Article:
"Every battle is won before it's ever fought," said Sun Tzu, and we all know it. But do we live it?
Are you reading the SEC filings and taking the time to understand what's happening below the surface level? Keep in mind that a company and its stock are two decidedly different things. For example, Under Armour and Amazon increased revenue, demonstrating strong demand for their offerings, and yet the stock fell.
For investors, it's more pertinent to understand the stock than the company. It may appear counter-intuitive at first, but investment decisions should focus on the stock first and company second. Understanding the stock requires a full comprehension of the company filings.
Reading Qs and Ks (quarterly and annual reports) may be an insomnia cure for people who don't respond to strong medication -- a hat tip to Robin Williams -- but they're gold mines of information. Anyone can read the reports. But understanding what to look for, and how to read past a presentation that is sometimes more useful to management goals than investors, separates those in the know and others playing a guessing game.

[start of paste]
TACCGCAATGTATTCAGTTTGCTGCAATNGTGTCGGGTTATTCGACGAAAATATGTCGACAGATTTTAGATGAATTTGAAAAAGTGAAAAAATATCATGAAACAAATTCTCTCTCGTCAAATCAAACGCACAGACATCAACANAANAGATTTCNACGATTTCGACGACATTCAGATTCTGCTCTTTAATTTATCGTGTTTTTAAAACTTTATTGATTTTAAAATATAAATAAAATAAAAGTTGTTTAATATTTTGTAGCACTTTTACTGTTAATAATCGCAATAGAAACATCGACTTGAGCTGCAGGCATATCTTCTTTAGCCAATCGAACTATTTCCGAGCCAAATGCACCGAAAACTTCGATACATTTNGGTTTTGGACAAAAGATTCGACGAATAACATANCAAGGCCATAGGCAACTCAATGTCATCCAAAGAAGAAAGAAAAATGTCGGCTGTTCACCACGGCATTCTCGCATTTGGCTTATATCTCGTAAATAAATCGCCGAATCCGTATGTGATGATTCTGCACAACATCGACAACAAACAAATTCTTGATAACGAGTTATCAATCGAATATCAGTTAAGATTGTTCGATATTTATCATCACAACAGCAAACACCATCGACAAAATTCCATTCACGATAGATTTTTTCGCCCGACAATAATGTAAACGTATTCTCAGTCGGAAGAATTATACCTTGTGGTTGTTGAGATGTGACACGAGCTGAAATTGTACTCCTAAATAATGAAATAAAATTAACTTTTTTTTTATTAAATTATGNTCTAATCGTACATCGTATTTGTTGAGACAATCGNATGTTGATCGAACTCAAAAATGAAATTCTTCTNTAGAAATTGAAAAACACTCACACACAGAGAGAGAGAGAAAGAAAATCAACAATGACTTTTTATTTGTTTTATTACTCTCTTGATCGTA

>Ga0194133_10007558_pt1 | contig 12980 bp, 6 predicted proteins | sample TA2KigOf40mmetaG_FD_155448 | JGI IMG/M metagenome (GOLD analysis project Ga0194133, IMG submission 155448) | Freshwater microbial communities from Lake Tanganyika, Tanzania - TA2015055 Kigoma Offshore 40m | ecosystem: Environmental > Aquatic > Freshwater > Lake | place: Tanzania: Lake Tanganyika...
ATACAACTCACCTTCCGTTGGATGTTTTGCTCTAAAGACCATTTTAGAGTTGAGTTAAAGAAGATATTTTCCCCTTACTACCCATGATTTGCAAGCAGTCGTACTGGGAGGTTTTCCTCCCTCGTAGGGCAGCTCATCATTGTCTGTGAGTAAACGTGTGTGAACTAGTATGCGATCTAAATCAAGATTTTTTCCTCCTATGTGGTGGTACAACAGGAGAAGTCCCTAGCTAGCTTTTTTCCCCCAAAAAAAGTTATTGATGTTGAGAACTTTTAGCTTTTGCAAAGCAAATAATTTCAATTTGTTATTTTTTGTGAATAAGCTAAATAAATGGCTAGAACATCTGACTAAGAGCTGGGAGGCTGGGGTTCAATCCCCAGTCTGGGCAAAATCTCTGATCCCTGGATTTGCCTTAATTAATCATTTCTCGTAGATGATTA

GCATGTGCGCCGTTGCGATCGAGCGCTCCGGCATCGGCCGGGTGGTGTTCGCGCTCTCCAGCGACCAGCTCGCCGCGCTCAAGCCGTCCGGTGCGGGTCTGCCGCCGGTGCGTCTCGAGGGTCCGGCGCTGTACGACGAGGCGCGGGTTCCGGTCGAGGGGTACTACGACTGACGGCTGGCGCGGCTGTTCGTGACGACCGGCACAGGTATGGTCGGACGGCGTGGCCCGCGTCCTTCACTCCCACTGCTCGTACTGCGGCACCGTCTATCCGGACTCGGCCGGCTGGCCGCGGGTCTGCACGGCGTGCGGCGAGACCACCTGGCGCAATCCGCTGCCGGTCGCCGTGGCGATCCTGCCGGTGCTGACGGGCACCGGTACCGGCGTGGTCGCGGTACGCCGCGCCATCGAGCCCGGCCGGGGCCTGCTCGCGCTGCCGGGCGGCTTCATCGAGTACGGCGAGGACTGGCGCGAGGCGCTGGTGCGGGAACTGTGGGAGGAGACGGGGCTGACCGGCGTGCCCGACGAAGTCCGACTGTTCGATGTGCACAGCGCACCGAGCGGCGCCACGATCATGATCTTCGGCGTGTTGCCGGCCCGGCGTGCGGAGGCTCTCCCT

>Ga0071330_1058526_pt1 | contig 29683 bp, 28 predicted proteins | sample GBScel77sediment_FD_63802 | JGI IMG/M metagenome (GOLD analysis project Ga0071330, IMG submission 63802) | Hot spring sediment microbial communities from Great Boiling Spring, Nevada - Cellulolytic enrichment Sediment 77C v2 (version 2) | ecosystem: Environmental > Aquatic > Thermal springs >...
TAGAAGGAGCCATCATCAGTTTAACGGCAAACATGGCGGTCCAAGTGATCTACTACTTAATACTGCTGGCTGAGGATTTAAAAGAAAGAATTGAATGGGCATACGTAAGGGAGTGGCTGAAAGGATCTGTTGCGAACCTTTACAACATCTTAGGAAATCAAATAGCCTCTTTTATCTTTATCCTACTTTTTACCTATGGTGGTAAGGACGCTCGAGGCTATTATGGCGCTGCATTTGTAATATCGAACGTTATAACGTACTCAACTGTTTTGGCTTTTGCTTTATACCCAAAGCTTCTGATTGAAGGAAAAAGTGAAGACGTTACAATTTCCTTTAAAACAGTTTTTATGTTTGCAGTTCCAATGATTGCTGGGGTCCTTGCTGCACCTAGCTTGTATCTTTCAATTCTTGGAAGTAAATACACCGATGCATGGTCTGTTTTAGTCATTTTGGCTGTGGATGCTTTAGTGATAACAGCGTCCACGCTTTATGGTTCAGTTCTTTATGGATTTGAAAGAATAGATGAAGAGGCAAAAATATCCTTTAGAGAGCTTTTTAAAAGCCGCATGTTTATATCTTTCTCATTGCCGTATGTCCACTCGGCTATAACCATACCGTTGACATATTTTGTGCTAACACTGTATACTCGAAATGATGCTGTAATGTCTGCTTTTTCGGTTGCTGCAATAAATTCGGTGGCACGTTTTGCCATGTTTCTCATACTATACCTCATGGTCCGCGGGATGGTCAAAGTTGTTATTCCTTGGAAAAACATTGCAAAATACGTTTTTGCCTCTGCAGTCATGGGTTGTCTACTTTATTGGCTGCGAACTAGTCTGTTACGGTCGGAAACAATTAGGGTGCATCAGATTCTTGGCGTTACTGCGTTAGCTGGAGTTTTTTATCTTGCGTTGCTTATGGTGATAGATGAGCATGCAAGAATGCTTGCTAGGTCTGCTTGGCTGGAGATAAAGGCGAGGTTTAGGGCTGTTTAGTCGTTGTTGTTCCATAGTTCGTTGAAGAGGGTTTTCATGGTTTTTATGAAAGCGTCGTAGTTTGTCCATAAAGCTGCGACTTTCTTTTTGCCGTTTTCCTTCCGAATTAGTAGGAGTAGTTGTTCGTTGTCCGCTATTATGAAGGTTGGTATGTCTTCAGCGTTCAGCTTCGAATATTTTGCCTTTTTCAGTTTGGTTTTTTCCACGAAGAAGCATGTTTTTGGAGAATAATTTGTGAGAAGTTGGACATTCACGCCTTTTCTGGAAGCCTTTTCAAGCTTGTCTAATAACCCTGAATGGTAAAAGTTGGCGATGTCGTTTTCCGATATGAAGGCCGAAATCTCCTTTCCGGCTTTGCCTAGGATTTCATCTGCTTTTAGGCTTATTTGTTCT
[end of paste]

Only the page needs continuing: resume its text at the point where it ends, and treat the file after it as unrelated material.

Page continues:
If you want to know what to look for, I suggest picking up Wiley's Financial Statement Analysis: A Practitioner's Guide, by Martin Fridson and Fernando Alvarez. It's a great read for non-finance majors. Plus it will be worth its weight in gold the first time and every time it helps you find information buried within an earnings report.
The fourth rule, and this one is broken on a daily basis for reasons I don't understand, is that if it's common knowledge, it's priced in and doesn't matter. Using Amazon for even one moment, everyone knows that the company has an advantage over small bookstores. Amazon has invested heavily into its logistics system and is able to move books and other products from supplier to your home at a lower cost than most others can.
Every bit of public information is already priced into the stock. Unless you know something almost everyone else doesn't, the information isn't valuable. In fact, relying on common information is often detrimental. Under Armour's earnings release demonstrated enormous growth, but everyone and their brother already expected it.
As a result, when the company didn't crush the already mile-high expectations, the stock quickly sold off, causing an avalanche of sellers rushing for the exits. As an independent investor, your greatest advantage is focusing on industries you already know about. If you're in the sportswear industry and can see trends before they show up on analysts' spreadsheets, you have an edge over money managers.
I don't mean inside information that regulations prohibit insiders from trading on. If you work in a medical office and notice a new product or an improvement to an old product that you like and others like, it's probably worth your time to investigate the company that produces it.
Now let's go full circle and examine the chart patterns for our three earnings-related stocks.